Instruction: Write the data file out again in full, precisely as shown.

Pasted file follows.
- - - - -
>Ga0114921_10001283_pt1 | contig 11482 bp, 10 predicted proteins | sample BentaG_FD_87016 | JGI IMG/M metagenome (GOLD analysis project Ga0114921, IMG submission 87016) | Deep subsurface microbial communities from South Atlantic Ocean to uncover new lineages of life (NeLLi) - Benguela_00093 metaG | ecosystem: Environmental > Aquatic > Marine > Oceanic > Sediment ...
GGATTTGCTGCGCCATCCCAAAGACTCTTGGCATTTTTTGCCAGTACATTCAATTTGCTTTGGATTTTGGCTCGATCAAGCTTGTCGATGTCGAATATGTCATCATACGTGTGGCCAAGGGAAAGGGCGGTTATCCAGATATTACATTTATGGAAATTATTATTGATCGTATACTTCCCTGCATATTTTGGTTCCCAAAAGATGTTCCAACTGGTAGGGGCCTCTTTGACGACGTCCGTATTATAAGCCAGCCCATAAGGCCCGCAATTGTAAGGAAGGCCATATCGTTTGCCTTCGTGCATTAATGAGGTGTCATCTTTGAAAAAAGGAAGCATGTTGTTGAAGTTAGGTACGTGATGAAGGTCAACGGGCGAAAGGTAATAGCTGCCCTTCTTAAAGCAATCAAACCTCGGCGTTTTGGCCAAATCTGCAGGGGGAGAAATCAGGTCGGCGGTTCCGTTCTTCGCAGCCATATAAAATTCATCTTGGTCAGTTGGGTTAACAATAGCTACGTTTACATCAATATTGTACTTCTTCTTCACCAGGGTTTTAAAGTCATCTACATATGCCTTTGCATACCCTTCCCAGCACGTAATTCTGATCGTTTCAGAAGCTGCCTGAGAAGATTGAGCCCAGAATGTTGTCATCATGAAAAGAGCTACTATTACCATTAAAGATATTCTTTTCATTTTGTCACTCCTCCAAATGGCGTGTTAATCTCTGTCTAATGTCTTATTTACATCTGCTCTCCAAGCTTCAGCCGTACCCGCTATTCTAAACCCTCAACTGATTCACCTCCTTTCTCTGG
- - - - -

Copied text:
>Ga0114921_10001283_pt1 | contig 11482 bp, 10 predicted proteins | sample BentaG_FD_87016 | JGI IMG/M metagenome (GOLD analysis project Ga0114921, IMG submission 87016) | Deep subsurface microbial communities from South Atlantic Ocean to uncover new lineages of life (NeLLi) - Benguela_00093 metaG | ecosystem: Environmental > Aquatic > Marine > Oceanic > Sediment ...
GGATTTGCTGCGCCATCCCAAAGACTCTTGGCATTTTTTGCCAGTACATTCAATTTGCTTTGGATTTTGGCTCGATCAAGCTTGTCGATGTCGAATATGTCATCATACGTGTGGCCAAGGGAAAGGGCGGTTATCCAGATATTACATTTATGGAAATTATTATTGATCGTATACTTCCCTGCATATTTTGGTTCCCAAAAGATGTTCCAACTGGTAGGGGCCTCTTTGACGACGTCCGTATTATAAGCCAGCCCATAAGGCCCGCAATTGTAAGGAAGGCCATATCGTTTGCCTTCGTGCATTAATGAGGTGTCATCTTTGAAAAAAGGAAGCATGTTGTTGAAGTTAGGTACGTGATGAAGGTCAACGGGCGAAAGGTAATAGCTGCCCTTCTTAAAGCAATCAAACCTCGGCGTTTTGGCCAAATCTGCAGGGGGAGAAATCAGGTCGGCGGTTCCGTTCTTCGCAGCCATATAAAATTCATCTTGGTCAGTTGGGTTAACAATAGCTACGTTTACATCAATATTGTACTTCTTCTTCACCAGGGTTTTAAAGTCATCTACATATGCCTTTGCATACCCTTCCCAGCACGTAATTCTGATCGTTTCAGAAGCTGCCTGAGAAGATTGAGCCCAGAATGTTGTCATCATGAAAAGAGCTACTATTACCATTAAAGATATTCTTTTCATTTTGTCACTCCTCCAAATGGCGTGTTAATCTCTGTCTAATGTCTTATTTACATCTGCTCTCCAAGCTTCAGCCGTACCCGCTATTCTAAACCCTCAACTGATTCACCTCCTTTCTCTGG